Skip to main content
News & Events

How We Build Community Blog

Ink drawing of a house

Pickens Habitat brings people together to build community! Since 1981, we've helped neighbors achieve the safety and security that can be found in affordable homeownership. We couldn't do this without the help of our local community and caring partners.

Read on to learn more about the impact we've made through the years with the help of generous donors and dedicated volunteers.


Grateful Students Give Back to Former Teacher

Homeowner Geneva Hicks poses with D.W. Daniel High School students holding a banner that reads "The House that Daniel Built".

When Jill Evans, Executive Director of Pickens County Habitat for Humanity, thinks of the epitome of a Habitat build, she pictures the house that D.W. Daniel High School built in 2003.

The partnership with Daniel High School began through a campaign in the Habitat for Humanity International Youth Program called Habitat Youth BUILD. This program offered high school students interested in volunteering with Habitat for Humanity an opportunity to work with the nonprofit. 

PCHFH’s Youth BUILD was headed up by former board member and Pickens County Habitat for Humanity at Clemson University advisor the Rev. Chris Heavner who had connections with Daniel High School staff members. He facilitated conversations between faculty and staff to begin the project. Heavner was instrumental in involving youth in PCHFH’s work beginning nearly 30 years ago with the formation of the Campus Chapter at Clemson University. His passion for affordable housing and his involvement in youth activities made him the perfect advisor for the Daniel High School Build.

“This project started and ended well. Every time you went onto the building site, you felt like you were with family,” Evans said. “Students and parents alike joined our volunteers to build this house and change someone’s life that they loved.” 

The way the build worked out was “providential,” as Evans put it. The applicant selected for the house before PCHFH decided to partner with Daniel High School was Geneva Hicks, a retired teacher’s assistant who had worked at Clemson Elementary School for 25 years. All of the Daniel High School students who would eventually build her home were taught by Hicks in their kindergarten classroom!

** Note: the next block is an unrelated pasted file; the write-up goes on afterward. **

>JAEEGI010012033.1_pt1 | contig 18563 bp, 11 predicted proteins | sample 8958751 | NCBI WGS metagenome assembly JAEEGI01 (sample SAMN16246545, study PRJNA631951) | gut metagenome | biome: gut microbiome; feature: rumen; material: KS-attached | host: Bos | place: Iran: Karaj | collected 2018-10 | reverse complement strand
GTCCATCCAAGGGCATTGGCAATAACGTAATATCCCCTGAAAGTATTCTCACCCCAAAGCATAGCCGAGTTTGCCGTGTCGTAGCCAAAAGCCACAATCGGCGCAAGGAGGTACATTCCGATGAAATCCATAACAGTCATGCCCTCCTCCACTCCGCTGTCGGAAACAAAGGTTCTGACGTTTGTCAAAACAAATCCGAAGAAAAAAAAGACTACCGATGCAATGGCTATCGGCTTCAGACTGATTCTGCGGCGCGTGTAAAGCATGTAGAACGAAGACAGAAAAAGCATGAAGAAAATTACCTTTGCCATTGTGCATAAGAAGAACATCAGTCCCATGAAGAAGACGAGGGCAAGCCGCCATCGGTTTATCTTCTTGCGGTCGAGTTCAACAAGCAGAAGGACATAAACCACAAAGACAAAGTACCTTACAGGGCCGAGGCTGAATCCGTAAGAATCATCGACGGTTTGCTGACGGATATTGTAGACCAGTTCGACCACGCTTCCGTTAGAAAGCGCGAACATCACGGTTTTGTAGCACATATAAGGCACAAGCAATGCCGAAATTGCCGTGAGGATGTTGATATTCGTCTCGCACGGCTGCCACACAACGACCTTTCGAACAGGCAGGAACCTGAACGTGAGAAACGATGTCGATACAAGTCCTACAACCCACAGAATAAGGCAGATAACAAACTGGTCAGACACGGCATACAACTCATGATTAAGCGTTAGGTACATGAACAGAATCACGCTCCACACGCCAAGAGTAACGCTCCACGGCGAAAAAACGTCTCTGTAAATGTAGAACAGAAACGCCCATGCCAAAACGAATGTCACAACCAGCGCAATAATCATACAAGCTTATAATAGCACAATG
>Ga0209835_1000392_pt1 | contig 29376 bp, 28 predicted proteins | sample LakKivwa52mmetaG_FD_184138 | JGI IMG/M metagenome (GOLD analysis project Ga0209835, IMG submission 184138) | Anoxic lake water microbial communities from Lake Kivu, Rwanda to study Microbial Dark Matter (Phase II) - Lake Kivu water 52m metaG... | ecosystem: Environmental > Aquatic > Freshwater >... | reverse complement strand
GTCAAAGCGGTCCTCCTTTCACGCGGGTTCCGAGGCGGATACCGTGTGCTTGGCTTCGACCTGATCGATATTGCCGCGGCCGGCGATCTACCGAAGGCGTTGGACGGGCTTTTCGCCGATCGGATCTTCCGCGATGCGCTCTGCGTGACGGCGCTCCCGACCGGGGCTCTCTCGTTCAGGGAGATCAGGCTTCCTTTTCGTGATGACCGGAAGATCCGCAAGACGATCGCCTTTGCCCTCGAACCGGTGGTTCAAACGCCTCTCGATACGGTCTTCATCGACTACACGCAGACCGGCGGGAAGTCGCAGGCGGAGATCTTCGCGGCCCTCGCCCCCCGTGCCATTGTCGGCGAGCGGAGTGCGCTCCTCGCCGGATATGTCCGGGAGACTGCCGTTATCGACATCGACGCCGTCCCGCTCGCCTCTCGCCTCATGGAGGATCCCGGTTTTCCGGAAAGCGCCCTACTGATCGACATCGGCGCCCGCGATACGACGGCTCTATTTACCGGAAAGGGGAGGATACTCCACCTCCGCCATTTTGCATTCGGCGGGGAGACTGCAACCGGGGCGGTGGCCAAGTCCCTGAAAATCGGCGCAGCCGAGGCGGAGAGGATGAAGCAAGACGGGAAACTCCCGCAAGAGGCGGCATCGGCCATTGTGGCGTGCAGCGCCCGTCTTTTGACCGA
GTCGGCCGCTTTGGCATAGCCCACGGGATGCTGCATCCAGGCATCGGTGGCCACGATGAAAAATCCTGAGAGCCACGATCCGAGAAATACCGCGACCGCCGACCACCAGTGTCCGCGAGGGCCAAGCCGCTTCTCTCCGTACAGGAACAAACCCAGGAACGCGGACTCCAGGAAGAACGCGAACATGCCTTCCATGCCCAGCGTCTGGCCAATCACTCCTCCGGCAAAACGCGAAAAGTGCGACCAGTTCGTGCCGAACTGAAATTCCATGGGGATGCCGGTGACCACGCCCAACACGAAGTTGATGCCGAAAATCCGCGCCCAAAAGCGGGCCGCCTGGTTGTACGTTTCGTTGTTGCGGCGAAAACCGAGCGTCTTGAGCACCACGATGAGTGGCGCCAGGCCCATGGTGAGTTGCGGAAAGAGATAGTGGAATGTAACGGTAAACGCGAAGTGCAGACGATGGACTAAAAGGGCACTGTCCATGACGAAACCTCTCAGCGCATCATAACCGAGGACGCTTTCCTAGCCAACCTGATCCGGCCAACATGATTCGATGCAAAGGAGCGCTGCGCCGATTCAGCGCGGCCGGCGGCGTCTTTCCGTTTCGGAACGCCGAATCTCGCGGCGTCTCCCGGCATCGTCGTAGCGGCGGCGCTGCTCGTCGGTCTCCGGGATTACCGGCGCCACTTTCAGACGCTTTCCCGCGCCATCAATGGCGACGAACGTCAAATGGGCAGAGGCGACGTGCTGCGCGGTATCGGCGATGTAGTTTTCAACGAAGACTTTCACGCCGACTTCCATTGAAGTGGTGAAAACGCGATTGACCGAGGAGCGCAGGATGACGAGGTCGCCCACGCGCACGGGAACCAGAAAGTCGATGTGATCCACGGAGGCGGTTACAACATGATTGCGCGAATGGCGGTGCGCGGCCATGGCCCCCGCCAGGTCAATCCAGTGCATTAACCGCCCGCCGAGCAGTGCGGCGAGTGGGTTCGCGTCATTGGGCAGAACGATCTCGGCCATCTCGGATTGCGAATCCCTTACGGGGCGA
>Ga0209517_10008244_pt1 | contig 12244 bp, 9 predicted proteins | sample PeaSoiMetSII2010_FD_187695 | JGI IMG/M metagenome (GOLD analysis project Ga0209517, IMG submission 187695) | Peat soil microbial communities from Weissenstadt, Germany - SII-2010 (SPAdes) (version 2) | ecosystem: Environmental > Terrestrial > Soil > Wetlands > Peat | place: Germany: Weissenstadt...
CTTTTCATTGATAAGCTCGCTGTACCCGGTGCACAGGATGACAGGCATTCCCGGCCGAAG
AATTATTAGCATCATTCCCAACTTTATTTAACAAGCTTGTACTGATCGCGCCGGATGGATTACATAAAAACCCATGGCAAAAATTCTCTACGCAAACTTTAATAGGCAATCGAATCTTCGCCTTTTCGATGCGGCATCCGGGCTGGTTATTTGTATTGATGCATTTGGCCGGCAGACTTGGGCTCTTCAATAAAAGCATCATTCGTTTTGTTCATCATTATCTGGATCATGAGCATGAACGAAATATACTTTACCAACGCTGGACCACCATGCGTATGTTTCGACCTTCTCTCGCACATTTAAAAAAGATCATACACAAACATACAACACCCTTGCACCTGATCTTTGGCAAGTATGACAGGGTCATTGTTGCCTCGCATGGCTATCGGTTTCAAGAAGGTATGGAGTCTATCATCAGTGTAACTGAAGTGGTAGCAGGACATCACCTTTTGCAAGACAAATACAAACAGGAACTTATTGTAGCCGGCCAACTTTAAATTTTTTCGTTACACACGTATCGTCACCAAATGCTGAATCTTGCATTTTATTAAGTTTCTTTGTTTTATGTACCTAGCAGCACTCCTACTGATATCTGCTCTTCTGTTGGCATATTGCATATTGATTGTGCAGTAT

“I vividly remember going to the school and doing a presentation on the whole process, which of course, included information on the homeowner,” Evans said. “When I announced who the homeowner was, all of the students’ jaws were on the ground because they had such fond memories of her and were excited to be able to give back to someone they liked so much.”

When asked about her Habitat house, Hicks described it as “a blessing.” Hicks had gone to a church event at Mount Tabor Baptist Church in Clemson to learn about the PCHFH homeownership program and decided to fill out an application on the spot. Little did she know, a few weeks later, she would be receiving a call from Evans delivering her approval to become a Habitat homeowner.

“You know, these kids that I had in kindergarten were the ones working on my house. It was just wonderful,” Hicks said. “Of course, I helped them a lot back then, and they turned right back around to help me when I needed it.”

Because of safety age requirements set forth by Habitat for Humanity International, only students age 16 or older could work on the house. Throughout the fall of 2003, students in the junior and senior classes at Daniel High School made their way over to the build site every Saturday for a year for student workdays. The students assisted with hanging drywall, framing rooms, laying foundational structure, laying flooring, and even fundraising through bake sales and car washes. 

During the week, Hicks credits the construction to PCHFH’s “Tuesday/Thursday” volunteer crew, a group of retired men and women, who continued the project while the students were in school. They worked from 9am-1pm every Tuesday and Thursday. Hicks emphasized the importance of this crew because they were able to focus on tasks that students ages 18 and under were not allowed to do, including using power tools. 

“Scheduling was the hardest part about this build. We had to ensure that no power tools were present when students younger than 18 were on the site. So, we had to plan accordingly and schedule to ensure we were getting everything done. But in terms of hiccups,” Evans said, “it was a tiny problem to have. Everything went so smoothly otherwise.” 

Once Hicks’ house was finished, insurance was settled, and the home was officially presented to Hicks in a dedication ceremony, she had a pizza party for all of her students that helped build the house to celebrate the end of the project.

“I wanted to take the time to celebrate my house with my students because they played such a huge role in getting my house built,” said Hicks. “I was so grateful for Habitat and everyone that helped me with my house.”

A Habitat home is a blessing Hicks encourages everyone to apply for. As a single woman without kids, Hicks thought she would be the last person to receive a call from Evans with news that she was approved for a Habitat House. 

“If people are interested, they should apply [for a Habitat House]. I never thought I would get a house. But, I knew the worst thing they could tell me was no,” said Hicks. “Having a roof over my head has added so much security in my life. I think everyone should apply if they are thinking about it.”